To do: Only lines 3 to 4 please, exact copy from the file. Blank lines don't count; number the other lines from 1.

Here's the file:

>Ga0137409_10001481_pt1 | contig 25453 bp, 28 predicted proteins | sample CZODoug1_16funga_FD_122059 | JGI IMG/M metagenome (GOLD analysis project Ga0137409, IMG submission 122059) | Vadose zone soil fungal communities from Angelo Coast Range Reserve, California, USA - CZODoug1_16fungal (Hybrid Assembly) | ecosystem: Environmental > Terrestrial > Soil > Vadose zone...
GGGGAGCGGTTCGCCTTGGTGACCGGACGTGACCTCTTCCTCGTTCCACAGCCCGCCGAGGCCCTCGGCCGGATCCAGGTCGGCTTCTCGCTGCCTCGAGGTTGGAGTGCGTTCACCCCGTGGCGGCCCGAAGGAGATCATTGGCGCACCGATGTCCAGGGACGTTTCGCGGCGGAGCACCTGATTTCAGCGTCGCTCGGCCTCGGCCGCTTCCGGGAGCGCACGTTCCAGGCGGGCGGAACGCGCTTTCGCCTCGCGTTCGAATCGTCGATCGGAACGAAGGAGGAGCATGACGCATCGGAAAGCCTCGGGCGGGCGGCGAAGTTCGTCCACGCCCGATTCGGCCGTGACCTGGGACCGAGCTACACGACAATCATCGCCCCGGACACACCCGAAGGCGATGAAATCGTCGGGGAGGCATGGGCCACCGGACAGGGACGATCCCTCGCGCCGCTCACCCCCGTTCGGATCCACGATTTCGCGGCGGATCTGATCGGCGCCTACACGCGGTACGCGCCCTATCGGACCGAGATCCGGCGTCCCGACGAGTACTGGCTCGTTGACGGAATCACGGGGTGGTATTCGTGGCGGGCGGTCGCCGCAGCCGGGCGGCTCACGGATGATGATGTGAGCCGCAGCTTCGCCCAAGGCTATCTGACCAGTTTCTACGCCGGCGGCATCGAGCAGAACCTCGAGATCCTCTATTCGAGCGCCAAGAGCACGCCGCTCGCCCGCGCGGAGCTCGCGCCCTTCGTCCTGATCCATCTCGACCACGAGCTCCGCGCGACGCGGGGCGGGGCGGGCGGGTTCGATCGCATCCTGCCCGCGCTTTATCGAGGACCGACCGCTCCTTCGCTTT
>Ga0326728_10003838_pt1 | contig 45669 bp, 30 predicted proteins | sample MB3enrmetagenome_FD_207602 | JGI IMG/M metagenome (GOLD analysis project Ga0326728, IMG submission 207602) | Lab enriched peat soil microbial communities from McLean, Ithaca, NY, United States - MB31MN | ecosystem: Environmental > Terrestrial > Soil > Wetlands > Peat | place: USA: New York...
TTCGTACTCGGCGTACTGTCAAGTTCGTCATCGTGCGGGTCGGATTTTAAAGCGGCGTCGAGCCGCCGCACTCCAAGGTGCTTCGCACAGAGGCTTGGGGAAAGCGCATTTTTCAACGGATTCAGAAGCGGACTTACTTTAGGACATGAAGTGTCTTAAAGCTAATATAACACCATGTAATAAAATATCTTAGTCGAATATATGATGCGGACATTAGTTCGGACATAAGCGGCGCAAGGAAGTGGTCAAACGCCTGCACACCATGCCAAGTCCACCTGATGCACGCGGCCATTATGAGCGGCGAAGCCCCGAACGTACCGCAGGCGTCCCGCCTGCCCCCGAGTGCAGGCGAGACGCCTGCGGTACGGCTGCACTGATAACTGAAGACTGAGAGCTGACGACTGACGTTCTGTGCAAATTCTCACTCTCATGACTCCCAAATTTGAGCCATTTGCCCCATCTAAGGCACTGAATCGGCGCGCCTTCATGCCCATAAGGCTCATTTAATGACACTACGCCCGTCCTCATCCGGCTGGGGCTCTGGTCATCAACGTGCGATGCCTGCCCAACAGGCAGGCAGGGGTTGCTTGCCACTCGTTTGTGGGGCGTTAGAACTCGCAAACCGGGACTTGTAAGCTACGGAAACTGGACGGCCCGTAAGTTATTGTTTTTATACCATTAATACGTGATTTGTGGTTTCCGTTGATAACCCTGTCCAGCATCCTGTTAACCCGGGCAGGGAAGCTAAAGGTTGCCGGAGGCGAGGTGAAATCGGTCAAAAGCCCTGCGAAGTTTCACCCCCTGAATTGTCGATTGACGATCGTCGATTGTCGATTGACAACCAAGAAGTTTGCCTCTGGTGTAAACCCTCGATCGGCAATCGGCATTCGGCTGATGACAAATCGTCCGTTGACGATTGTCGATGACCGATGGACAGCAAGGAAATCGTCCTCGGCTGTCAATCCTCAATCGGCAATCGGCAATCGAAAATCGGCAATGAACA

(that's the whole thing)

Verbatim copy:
>Ga0326728_10003838_pt1 | contig 45669 bp, 30 predicted proteins | sample MB3enrmetagenome_FD_207602 | JGI IMG/M metagenome (GOLD analysis project Ga0326728, IMG submission 207602) | Lab enriched peat soil microbial communities from McLean, Ithaca, NY, United States - MB31MN | ecosystem: Environmental > Terrestrial > Soil > Wetlands > Peat | place: USA: New York...
TTCGTACTCGGCGTACTGTCAAGTTCGTCATCGTGCGGGTCGGATTTTAAAGCGGCGTCGAGCCGCCGCACTCCAAGGTGCTTCGCACAGAGGCTTGGGGAAAGCGCATTTTTCAACGGATTCAGAAGCGGACTTACTTTAGGACATGAAGTGTCTTAAAGCTAATATAACACCATGTAATAAAATATCTTAGTCGAATATATGATGCGGACATTAGTTCGGACATAAGCGGCGCAAGGAAGTGGTCAAACGCCTGCACACCATGCCAAGTCCACCTGATGCACGCGGCCATTATGAGCGGCGAAGCCCCGAACGTACCGCAGGCGTCCCGCCTGCCCCCGAGTGCAGGCGAGACGCCTGCGGTACGGCTGCACTGATAACTGAAGACTGAGAGCTGACGACTGACGTTCTGTGCAAATTCTCACTCTCATGACTCCCAAATTTGAGCCATTTGCCCCATCTAAGGCACTGAATCGGCGCGCCTTCATGCCCATAAGGCTCATTTAATGACACTACGCCCGTCCTCATCCGGCTGGGGCTCTGGTCATCAACGTGCGATGCCTGCCCAACAGGCAGGCAGGGGTTGCTTGCCACTCGTTTGTGGGGCGTTAGAACTCGCAAACCGGGACTTGTAAGCTACGGAAACTGGACGGCCCGTAAGTTATTGTTTTTATACCATTAATACGTGATTTGTGGTTTCCGTTGATAACCCTGTCCAGCATCCTGTTAACCCGGGCAGGGAAGCTAAAGGTTGCCGGAGGCGAGGTGAAATCGGTCAAAAGCCCTGCGAAGTTTCACCCCCTGAATTGTCGATTGACGATCGTCGATTGTCGATTGACAACCAAGAAGTTTGCCTCTGGTGTAAACCCTCGATCGGCAATCGGCATTCGGCTGATGACAAATCGTCCGTTGACGATTGTCGATGACCGATGGACAGCAAGGAAATCGTCCTCGGCTGTCAATCCTCAATCGGCAATCGGCAATCGAAAATCGGCAATGAACA